Health-Related Quality of Life as a Criterion for Priority Setting in Peripheral Arterial Disease
Eine interviewbasierte qualitative Analyse der Präferenzen verschiedener StakeholdergruppenPDF german translation / full article
An Interview-Based Qualitative Stakeholder Analysis
Background: Priority setting in medicine means the explicit definition of prioritized indications, patient groups or methods above others, especially under circumstances of relative scarcity of resources. Here, we analyse the perspectives of various stakeholder groups regarding health-related quality of life as a potential criterion for priority setting.
Methods: We performed a qualitative preference analysis by semi-structured interviews of 6 stakeholder groups (7 physicians, 8 patients with peripheral arterial disease, 9 relatives of patients, 3 nurses, 3 members of the medical service of the statutory health insurance and 9 „uninvolved“ others representing the general public). The 2nd stage of peripheral arterial disease was selected as prioritizing context. The interviews were recorded, transcribed and the content analyzed according to Mayring using the software f4.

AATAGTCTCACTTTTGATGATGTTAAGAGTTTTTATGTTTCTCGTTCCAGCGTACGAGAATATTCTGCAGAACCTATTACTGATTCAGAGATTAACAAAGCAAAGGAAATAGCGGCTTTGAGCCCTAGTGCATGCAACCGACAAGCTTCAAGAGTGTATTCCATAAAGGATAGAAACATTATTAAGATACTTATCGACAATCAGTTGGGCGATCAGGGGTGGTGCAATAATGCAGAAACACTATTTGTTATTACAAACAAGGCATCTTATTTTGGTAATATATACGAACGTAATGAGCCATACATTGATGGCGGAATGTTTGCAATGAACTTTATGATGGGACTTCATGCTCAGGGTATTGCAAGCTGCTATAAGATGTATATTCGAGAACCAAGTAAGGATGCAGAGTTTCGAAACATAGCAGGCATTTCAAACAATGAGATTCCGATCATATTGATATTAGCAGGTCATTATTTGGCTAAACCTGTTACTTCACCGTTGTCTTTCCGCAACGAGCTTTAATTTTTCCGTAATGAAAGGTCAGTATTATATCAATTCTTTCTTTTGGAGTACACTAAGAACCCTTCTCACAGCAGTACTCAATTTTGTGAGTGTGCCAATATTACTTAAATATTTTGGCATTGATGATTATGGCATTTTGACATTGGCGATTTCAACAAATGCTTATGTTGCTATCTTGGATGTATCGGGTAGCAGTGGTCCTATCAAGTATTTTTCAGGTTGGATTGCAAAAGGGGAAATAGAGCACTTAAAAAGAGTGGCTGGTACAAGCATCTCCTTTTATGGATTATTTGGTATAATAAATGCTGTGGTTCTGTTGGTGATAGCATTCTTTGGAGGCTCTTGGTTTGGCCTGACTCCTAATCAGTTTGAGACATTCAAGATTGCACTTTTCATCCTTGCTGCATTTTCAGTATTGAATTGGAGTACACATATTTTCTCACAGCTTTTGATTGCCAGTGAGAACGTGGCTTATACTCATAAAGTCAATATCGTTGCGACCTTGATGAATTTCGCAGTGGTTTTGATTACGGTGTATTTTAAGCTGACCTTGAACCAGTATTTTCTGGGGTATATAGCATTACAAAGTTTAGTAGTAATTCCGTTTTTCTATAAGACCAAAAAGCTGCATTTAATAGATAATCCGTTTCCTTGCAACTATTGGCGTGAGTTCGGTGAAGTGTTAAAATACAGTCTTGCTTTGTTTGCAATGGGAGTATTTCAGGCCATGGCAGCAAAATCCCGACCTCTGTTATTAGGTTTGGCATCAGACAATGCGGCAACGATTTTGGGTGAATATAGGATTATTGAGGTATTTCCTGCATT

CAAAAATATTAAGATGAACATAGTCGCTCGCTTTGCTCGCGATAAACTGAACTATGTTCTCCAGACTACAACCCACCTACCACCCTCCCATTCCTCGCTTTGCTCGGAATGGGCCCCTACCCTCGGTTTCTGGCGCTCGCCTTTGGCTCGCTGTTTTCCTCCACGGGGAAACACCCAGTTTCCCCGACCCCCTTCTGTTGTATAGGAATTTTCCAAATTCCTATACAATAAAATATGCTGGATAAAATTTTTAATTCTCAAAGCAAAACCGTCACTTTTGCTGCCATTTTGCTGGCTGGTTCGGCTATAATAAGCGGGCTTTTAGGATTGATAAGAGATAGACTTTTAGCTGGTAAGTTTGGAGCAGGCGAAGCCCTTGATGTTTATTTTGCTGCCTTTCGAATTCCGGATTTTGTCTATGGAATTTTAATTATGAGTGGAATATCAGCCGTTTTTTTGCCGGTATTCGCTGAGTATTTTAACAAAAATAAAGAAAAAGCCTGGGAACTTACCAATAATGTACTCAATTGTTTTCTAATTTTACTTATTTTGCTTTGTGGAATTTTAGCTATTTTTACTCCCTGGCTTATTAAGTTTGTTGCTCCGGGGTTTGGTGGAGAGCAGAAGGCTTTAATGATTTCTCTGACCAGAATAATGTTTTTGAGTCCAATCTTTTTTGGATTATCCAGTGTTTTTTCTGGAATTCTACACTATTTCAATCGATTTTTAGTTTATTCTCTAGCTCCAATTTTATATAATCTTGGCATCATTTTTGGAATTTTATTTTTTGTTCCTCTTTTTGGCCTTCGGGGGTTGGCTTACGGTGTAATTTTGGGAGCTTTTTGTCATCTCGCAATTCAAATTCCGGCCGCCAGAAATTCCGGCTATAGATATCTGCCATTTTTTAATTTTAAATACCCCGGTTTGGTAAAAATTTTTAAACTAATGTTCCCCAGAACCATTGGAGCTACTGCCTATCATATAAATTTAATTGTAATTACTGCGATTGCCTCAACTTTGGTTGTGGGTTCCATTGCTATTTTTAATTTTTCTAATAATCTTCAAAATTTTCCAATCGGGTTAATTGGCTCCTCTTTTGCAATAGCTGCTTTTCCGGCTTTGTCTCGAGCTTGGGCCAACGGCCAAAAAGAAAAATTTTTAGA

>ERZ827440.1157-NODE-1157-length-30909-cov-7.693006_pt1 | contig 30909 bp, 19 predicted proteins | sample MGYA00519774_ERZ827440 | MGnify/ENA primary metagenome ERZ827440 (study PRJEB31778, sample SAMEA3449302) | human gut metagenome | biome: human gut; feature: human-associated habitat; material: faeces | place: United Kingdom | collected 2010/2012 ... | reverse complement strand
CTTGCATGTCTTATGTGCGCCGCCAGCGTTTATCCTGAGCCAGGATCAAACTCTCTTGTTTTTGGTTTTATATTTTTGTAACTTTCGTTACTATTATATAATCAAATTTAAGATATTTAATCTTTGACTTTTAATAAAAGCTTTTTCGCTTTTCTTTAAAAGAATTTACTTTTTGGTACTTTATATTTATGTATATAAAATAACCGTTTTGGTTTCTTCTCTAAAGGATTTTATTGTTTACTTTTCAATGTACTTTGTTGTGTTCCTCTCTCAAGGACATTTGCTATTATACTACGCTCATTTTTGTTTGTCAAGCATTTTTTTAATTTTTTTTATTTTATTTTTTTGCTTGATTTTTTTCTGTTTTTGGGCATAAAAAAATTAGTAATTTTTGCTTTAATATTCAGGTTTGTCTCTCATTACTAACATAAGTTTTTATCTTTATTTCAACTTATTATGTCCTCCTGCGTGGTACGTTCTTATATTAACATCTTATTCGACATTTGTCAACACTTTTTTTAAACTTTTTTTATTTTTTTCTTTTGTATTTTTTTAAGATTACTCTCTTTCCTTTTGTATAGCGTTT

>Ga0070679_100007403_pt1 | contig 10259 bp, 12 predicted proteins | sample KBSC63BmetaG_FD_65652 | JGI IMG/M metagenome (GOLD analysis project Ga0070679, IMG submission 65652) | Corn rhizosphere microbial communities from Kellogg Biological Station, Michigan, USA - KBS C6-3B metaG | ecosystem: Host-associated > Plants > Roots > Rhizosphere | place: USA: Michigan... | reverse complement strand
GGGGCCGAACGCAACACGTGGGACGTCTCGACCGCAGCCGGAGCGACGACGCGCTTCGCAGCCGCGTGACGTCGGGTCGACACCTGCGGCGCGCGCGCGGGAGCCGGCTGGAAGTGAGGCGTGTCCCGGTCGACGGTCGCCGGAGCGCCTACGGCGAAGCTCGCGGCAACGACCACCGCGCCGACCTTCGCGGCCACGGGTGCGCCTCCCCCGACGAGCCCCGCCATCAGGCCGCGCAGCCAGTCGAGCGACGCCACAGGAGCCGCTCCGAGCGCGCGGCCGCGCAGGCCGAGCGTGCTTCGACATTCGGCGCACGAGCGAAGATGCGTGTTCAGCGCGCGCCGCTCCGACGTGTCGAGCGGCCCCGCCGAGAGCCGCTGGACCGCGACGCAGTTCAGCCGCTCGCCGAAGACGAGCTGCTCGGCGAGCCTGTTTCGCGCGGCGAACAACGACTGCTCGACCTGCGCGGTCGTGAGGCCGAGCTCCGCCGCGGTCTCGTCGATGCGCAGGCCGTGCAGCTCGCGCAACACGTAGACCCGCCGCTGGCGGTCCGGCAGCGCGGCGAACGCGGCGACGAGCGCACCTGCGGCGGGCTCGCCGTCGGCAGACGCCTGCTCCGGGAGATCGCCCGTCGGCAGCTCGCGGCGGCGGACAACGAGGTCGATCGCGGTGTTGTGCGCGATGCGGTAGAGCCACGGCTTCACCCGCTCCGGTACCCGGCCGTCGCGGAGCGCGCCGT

Results: Health-related quality of life was regarded as a relevant criterion for priority setting. Patterns of argumentation and explanation for both pro and con its implementation were introduced in the interviews. On one hand, health-related quality of life was mentioned as an important way of taking the patient perspective into account, on the other hand, its objectivity was questioned.
Conclusions: The analysis of the interviews conveyed that health-related quality of life may be used as both a criterion of fairness and of efficiency for priority setting in medicine. Priority setting is a complex process for which no easy solutions exist for implementation. It will be crucial to continue the started discussion to increase both the awareness of the problem and the acceptance within the public.